UMass Amherst Professor Wins $1.4 Million NSF Grant to Research Linking of Computer Systems
AMHERST, Mass. - George Avrunin, professor of mathematics and statistics at the University of Massachusetts, has received a $1.4 million grant from the National Science Foundation for research on the effective linking of computer systems. The grant will fund a four-year project Avrunin is working on in conjunction with UMass computer science professors Lori Clarke and Leon Osterweil. The group’s research could eventually be used in the development of computer systems used in areas such as air traffic control, airline reservation systems, and the monitoring of hospital patients.
The enormous growth of the use of computers during the past decade has brought about a trend of linking computers together in a group so that they can communicate with each other in order to complete a certain task - for instance, determining the exact position of various aircraft in the sky, Avrunin says. These linked computers, which are called "concurrent systems," use a variety of software programs, and different parts of the system are active at different times, he explains.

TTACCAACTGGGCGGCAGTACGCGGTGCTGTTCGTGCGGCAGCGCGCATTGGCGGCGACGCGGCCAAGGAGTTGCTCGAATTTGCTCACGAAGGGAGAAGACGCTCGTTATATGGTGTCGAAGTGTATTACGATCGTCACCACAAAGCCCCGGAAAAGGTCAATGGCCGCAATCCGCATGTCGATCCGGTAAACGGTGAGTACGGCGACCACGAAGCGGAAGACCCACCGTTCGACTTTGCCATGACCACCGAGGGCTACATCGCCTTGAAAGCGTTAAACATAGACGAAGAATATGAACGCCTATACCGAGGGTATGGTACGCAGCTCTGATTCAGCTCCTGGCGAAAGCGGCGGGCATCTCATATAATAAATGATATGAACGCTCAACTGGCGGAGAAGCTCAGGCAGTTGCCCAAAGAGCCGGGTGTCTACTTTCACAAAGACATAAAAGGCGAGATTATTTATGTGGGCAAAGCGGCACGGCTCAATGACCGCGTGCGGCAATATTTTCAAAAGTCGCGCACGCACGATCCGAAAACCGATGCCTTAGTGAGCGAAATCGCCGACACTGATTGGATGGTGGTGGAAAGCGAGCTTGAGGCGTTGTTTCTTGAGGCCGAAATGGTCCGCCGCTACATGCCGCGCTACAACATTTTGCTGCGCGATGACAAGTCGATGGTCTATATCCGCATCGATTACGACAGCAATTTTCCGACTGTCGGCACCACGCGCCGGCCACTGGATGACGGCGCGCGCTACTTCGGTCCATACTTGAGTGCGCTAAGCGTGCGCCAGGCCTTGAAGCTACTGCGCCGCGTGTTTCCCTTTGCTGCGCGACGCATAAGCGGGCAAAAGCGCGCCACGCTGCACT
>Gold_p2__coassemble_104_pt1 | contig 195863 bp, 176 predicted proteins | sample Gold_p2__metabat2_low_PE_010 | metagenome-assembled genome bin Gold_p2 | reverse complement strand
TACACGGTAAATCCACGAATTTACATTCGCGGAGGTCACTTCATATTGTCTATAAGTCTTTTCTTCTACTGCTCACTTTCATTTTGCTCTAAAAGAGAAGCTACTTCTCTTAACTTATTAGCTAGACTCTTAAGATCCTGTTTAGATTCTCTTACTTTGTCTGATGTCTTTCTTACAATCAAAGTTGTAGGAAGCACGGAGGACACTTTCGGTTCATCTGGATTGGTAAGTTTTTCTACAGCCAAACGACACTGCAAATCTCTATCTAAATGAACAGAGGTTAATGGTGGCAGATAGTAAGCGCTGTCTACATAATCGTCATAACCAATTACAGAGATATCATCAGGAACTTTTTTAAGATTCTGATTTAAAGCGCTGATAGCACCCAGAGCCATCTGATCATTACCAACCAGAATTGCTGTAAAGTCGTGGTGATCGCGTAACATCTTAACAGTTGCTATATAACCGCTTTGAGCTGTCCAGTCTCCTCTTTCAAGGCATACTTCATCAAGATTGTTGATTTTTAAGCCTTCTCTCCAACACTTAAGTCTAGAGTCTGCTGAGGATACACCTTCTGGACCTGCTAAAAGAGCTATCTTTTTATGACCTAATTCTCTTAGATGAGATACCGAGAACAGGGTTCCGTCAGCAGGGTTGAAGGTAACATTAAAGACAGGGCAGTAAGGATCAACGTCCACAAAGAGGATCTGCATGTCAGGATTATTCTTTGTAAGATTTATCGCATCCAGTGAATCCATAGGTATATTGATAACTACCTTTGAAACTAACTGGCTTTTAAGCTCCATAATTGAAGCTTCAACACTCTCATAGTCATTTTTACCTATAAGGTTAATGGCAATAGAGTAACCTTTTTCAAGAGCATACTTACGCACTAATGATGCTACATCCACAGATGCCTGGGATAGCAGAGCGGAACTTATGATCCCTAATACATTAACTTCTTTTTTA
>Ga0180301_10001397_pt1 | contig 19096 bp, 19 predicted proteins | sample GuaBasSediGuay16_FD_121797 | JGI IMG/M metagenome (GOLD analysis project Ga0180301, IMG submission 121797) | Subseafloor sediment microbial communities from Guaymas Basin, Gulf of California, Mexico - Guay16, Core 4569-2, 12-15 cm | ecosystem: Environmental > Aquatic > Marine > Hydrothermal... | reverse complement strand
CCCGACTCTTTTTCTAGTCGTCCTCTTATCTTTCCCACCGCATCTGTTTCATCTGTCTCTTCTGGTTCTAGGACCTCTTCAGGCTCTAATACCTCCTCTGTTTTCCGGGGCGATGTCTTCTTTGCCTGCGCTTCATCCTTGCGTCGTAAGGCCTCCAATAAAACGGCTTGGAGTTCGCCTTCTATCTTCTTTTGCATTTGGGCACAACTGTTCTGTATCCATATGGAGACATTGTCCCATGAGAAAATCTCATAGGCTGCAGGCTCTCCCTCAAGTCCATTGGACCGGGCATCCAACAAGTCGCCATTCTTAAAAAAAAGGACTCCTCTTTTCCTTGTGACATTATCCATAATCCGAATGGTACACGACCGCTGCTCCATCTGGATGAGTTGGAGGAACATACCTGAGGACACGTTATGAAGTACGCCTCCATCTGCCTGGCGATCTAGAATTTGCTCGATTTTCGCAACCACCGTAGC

"As everyone who’s ever worked with computers knows, it’s hard to tell what a computer program is going to do, because programs have bugs," Avrunin says. The problem becomes worse in a concurrent system, he adds, because a single computer’s result depends not just on the information keyed in, but also on when events occur as the computers "talk" to one another.
Several software tools can help predict how well - or poorly - a concurrent system will work, Avrunin says; however, these tools are in the prototype stage. Avrunin, Clarke, and Osterweil will test and experiment with these prototypes, mapping out each one’s strengths, weaknesses, and best uses. These tools would eventually be used in designing concurrent systems - such as air traffic control or patient monitoring systems - ensuring that the linked computers communicate smoothly. While research team members don’t expect to label one software tool a "winner," they do hope to determine which tools are best in certain situations, and which can be used together for a reliable result.
Avrunin joined the UMass faculty in 1976. He recently gave two talks in the Distinguished Lecture Series of the computing and information systems department at Kansas State University. Avrunin earned his bachelor’s, master’s, and doctoral degrees at the University of Michigan.